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Monoclonal antibodies inhibit prion replication and delay the development of prion disease


Prion diseases such as Creutzfeldt–Jakob disease (CJD) are fatal, neuro-degenerative disorders with no known therapy. A proportion of the UK population has been exposed to a bovine spongiform encephalopathy-like prion strain1,2,3 and are at risk of developing variant CJD4. A hallmark of prion disease is the transformation of normal cellular prion protein (PrPC) into an infectious disease-associated isoform5, PrPSc. Recent in vitro studies indicate that anti-PrP monoclonal antibodies with little or no affinity for PrPSc can prevent the incorporation of PrPC into propagating prions6,7. We therefore investigated in a murine scrapie model whether anti-PrP monoclonal antibodies show similar inhibitory effects on prion replication in vivo. We found that peripheral PrPSc levels and prion infectivity were markedly reduced, even when the antibodies were first administered at the point of near maximal accumulation of PrPSc in the spleen. Furthermore, animals in which the treatment was continued remained healthy for over 300 days after equivalent untreated animals had succumbed to the disease. These findings indicate that immunotherapeutic strategies for human prion diseases are worth pursuing.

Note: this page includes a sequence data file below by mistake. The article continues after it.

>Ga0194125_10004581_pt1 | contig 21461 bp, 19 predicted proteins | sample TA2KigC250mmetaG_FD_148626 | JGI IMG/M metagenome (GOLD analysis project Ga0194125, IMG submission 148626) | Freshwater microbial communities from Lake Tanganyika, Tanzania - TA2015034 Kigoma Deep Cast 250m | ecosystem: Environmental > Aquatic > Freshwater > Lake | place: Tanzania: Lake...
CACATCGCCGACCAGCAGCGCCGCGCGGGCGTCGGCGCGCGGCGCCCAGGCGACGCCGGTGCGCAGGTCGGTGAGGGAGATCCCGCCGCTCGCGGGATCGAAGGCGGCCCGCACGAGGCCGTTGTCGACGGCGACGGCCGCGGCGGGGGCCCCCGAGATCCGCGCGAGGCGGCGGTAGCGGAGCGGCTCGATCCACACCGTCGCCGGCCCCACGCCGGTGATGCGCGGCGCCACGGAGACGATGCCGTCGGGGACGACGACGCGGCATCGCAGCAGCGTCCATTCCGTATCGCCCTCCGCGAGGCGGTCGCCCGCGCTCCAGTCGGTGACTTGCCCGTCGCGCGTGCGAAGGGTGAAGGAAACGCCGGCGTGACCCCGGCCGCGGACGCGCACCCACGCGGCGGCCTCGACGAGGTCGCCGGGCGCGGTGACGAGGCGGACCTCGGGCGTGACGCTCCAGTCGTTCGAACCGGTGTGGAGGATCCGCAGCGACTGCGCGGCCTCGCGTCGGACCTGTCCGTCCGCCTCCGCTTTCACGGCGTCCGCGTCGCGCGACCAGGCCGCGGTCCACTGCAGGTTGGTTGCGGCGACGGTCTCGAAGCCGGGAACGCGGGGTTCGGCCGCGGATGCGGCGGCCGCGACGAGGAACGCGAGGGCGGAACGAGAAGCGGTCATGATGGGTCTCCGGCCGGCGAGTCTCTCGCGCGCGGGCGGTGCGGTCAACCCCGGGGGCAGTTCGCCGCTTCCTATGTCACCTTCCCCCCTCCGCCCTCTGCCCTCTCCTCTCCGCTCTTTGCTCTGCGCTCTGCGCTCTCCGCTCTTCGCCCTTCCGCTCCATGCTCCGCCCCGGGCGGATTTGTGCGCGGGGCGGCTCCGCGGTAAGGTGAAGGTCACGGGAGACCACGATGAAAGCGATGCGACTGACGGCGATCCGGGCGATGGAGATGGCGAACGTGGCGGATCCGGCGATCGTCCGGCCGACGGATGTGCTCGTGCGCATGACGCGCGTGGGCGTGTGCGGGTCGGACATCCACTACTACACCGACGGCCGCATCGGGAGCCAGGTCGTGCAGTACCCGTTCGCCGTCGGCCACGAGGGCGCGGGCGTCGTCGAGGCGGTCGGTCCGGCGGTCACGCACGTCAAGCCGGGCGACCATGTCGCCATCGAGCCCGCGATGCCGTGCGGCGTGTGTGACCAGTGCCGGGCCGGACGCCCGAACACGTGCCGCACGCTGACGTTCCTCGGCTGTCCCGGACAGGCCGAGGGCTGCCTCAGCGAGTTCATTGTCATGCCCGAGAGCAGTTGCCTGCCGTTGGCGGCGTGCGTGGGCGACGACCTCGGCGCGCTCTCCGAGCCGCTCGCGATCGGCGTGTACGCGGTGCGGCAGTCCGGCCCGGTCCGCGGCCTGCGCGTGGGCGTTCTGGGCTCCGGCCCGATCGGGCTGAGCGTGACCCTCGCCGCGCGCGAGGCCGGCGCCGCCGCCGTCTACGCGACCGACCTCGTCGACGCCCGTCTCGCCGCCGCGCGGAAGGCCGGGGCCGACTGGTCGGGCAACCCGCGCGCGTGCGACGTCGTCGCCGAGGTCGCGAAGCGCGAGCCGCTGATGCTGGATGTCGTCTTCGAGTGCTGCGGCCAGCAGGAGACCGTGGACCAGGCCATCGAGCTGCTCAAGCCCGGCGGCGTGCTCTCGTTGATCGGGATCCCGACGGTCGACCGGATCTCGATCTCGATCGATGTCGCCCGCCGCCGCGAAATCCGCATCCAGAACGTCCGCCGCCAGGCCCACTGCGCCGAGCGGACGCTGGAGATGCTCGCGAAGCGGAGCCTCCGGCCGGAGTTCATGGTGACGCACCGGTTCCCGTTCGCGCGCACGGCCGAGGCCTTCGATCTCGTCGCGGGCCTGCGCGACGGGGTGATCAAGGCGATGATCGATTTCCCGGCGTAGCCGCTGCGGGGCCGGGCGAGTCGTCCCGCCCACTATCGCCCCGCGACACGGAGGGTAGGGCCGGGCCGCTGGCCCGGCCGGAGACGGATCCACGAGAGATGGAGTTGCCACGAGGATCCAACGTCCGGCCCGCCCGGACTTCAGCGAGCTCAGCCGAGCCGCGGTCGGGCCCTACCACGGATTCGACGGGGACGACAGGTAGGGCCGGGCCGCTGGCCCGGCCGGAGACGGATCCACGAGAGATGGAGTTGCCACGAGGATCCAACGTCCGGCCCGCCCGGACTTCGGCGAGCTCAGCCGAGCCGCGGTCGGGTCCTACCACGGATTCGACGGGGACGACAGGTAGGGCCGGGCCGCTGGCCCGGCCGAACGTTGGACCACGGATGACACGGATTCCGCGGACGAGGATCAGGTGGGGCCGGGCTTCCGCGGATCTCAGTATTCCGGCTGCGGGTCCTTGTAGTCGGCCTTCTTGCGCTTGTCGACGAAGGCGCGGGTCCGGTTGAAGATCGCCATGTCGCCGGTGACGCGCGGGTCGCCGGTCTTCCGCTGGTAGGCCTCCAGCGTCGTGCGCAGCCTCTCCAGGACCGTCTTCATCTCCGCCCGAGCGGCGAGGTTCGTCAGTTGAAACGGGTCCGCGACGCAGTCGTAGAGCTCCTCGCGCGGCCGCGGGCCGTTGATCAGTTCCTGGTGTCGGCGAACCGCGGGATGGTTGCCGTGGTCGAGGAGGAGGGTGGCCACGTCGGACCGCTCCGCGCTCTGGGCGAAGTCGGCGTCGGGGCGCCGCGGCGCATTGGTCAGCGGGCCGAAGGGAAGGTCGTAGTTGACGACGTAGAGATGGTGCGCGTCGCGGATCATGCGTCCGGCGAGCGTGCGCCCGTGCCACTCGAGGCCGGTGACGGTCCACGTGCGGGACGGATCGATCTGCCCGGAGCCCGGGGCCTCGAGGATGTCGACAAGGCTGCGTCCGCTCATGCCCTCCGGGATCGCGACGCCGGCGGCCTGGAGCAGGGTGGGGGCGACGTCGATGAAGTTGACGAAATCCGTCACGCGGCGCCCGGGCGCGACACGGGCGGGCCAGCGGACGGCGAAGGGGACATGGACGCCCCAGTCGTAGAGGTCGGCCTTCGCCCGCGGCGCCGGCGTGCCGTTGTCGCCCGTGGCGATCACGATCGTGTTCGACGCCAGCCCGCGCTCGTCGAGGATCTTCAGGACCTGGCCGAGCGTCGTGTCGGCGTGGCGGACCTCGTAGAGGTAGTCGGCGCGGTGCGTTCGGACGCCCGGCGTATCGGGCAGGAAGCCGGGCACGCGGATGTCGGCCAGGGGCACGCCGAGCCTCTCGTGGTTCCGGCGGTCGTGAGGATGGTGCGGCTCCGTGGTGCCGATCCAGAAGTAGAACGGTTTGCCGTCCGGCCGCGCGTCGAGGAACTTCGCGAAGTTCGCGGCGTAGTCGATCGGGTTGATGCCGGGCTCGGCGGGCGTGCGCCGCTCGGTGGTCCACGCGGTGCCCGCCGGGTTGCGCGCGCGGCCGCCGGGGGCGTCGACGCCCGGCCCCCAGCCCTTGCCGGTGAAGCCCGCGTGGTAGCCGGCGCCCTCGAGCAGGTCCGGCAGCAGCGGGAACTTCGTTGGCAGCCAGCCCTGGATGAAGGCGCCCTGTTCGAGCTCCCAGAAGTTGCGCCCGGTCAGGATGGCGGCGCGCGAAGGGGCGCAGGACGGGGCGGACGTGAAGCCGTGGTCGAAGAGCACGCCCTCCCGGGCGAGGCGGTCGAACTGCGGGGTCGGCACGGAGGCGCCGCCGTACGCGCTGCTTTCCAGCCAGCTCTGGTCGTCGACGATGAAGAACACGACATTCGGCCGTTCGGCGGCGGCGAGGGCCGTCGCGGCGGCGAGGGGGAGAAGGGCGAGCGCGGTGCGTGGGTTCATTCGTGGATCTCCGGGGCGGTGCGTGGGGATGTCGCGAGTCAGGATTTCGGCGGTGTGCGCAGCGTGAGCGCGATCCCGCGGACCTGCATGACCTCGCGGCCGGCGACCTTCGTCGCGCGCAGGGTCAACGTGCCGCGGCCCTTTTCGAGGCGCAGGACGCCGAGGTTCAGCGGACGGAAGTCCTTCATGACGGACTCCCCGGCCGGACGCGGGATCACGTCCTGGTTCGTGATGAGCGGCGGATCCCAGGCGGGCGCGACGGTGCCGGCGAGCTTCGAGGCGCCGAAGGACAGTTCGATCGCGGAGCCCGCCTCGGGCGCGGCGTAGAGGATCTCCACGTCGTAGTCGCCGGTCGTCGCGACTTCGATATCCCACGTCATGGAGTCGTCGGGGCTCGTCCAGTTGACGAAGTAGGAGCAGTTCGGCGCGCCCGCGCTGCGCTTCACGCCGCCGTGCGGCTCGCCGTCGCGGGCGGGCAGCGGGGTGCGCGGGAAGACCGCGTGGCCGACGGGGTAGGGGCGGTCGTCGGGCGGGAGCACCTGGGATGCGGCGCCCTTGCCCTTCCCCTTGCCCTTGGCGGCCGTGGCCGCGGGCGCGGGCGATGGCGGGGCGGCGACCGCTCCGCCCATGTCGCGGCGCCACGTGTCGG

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Figure 1: Anti-PrP antibodies inhibit splenic PrPSc protein levels.
Figure 2: Immunohistochemistry of spleens from antibody-treated mice.
Figure 3: PrPSc protein levels in mice with extended survival.


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This work is supported by grants from the Medical Research Council (UK). We thank D. Walsh and S. Gentleman for help with the immunohistochemistry.

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Correspondence to Simon Hawke.

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S.H., J.C. and D.A. are consultants to and founder shareholders in D-Gen Ltd.

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White, A., Enever, P., Tayebi, M. et al. Monoclonal antibodies inhibit prion replication and delay the development of prion disease. Nature 422, 80–83 (2003).

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